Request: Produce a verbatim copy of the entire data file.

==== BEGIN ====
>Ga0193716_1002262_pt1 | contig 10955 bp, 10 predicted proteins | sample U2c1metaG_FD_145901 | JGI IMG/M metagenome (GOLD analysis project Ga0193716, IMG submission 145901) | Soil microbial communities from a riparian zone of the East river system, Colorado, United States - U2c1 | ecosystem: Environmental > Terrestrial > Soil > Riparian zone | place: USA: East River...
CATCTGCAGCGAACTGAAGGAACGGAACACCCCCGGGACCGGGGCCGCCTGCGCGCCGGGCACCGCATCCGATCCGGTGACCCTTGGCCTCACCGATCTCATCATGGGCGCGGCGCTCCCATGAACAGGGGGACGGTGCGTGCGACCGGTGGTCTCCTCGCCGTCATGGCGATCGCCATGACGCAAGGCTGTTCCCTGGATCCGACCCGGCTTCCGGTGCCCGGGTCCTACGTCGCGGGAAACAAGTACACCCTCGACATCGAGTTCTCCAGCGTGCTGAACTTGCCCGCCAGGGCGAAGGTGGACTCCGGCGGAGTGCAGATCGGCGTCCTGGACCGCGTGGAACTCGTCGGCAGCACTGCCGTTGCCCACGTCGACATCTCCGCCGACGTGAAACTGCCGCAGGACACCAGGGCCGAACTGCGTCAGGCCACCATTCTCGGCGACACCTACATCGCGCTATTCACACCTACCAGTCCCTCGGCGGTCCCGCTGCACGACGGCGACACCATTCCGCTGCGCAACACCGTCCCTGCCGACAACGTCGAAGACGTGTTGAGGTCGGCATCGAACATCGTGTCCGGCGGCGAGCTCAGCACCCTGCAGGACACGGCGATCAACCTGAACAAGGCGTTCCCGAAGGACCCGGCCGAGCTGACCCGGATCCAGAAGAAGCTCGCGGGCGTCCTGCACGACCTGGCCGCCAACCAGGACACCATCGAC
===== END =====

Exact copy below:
>Ga0193716_1002262_pt1 | contig 10955 bp, 10 predicted proteins | sample U2c1metaG_FD_145901 | JGI IMG/M metagenome (GOLD analysis project Ga0193716, IMG submission 145901) | Soil microbial communities from a riparian zone of the East river system, Colorado, United States - U2c1 | ecosystem: Environmental > Terrestrial > Soil > Riparian zone | place: USA: East River...
CATCTGCAGCGAACTGAAGGAACGGAACACCCCCGGGACCGGGGCCGCCTGCGCGCCGGGCACCGCATCCGATCCGGTGACCCTTGGCCTCACCGATCTCATCATGGGCGCGGCGCTCCCATGAACAGGGGGACGGTGCGTGCGACCGGTGGTCTCCTCGCCGTCATGGCGATCGCCATGACGCAAGGCTGTTCCCTGGATCCGACCCGGCTTCCGGTGCCCGGGTCCTACGTCGCGGGAAACAAGTACACCCTCGACATCGAGTTCTCCAGCGTGCTGAACTTGCCCGCCAGGGCGAAGGTGGACTCCGGCGGAGTGCAGATCGGCGTCCTGGACCGCGTGGAACTCGTCGGCAGCACTGCCGTTGCCCACGTCGACATCTCCGCCGACGTGAAACTGCCGCAGGACACCAGGGCCGAACTGCGTCAGGCCACCATTCTCGGCGACACCTACATCGCGCTATTCACACCTACCAGTCCCTCGGCGGTCCCGCTGCACGACGGCGACACCATTCCGCTGCGCAACACCGTCCCTGCCGACAACGTCGAAGACGTGTTGAGGTCGGCATCGAACATCGTGTCCGGCGGCGAGCTCAGCACCCTGCAGGACACGGCGATCAACCTGAACAAGGCGTTCCCGAAGGACCCGGCCGAGCTGACCCGGATCCAGAAGAAGCTCGCGGGCGTCCTGCACGACCTGGCCGCCAACCAGGACACCATCGAC